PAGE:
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Opinion

Letters to the Editor: Opinions on the new voting system, Grayson Power Plant

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A senior citizen from La Crescenta writes to say he’s skeptical that people in his age group will warm to the new L.A. County voting system. In another letter, the former superintendent of the Grayson Power Plant reminds readers of its importance to the city.
(File Photo)

I went to the “Learn More About L.A. County’s Voting System” talk the other night at St. Luke’s of the Mountains Episcopal Church in La Crescenta, at which there were approximately 40 to 50 people in attendance, all seniors.

My understanding of the consensus of those attending it with me is that the new voting technology is so complicated that it will discourage and likely exclude many seniors. And perhaps people of all ages.

If, on balance, it excludes more seniors than those of other ages, one has to wonder if it was invented by millennials for that purpose; it is well known the two groups tend to vote differently.

While I didn’t hear everyone’s comments, of those that I did, not one said they learned anything about the new voting system that would encourage them to go use it. Or how to use it. Instructional tutoring was why people attended, but it was the smallest part of the presentation and didn’t get the job done.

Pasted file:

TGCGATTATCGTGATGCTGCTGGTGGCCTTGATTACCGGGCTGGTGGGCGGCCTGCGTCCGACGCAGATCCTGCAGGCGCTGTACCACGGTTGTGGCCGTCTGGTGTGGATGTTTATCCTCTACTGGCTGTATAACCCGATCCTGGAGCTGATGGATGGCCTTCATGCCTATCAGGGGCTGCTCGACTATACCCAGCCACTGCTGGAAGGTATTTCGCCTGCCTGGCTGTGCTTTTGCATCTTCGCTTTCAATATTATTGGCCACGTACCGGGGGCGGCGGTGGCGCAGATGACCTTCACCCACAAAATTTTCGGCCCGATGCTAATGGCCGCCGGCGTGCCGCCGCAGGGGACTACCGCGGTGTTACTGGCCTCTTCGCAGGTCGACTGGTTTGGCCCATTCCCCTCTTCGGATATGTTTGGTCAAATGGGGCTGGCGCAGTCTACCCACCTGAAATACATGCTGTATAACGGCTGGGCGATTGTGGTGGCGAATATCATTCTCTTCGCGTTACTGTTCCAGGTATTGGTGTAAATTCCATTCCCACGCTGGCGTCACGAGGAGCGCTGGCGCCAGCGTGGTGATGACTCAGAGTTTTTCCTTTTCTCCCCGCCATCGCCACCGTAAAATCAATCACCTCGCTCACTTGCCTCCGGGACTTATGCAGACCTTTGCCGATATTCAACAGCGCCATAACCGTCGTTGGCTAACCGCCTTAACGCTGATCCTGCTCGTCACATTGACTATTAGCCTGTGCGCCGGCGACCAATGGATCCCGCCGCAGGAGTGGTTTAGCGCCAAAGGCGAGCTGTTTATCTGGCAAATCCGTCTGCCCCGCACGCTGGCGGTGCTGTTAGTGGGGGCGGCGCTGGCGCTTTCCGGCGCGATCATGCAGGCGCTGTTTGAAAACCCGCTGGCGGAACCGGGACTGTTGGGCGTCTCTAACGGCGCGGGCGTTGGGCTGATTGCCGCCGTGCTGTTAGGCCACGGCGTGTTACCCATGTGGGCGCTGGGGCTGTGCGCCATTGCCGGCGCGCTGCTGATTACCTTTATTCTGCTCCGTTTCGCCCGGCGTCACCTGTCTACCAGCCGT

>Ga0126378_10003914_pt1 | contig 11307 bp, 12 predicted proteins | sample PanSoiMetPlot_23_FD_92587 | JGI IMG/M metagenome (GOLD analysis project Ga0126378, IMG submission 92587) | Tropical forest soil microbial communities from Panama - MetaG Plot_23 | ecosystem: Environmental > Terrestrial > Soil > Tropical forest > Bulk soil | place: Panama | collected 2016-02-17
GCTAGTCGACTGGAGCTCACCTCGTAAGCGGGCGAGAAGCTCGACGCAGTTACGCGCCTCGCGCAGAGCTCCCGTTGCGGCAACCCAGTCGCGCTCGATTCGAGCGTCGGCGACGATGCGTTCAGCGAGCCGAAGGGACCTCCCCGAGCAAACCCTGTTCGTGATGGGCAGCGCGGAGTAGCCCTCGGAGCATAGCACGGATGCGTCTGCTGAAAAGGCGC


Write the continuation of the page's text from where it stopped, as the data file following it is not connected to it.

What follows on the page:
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I did hear that with the surprise of the voting complications comes the surprise that it is too late to ask for a vote-by-mail ballot.

Gerald Sherman
La Crescenta

***

Glendale’s recent decision to purchase energy from the two geothermal projects is a good thing. However, we all need to realize that all of this outside energy has to get to our city by transmission lines.

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When everything is normal and there is no interruption of these lines everything is fine. When there is a big upset caused by fire, earthquake, storm or other disruption our city will lose this part of energy flowing into our grid.

Without the Grayson Power Plant we will be without partial or complete energy until it is all restored by someone else. This is why we definitely need our own power plant. With Grayson in operation we can run it to keep the lights on until the system is restored and then shut it down until the next interruption. This is going to be costly to us, but without a Grayson we will have to accept the other way of sitting in darkness until someone else restores our power to us. Think about it.

Larry Moorehouse
Retired supervisor, Grayson Power Plant
Glendale


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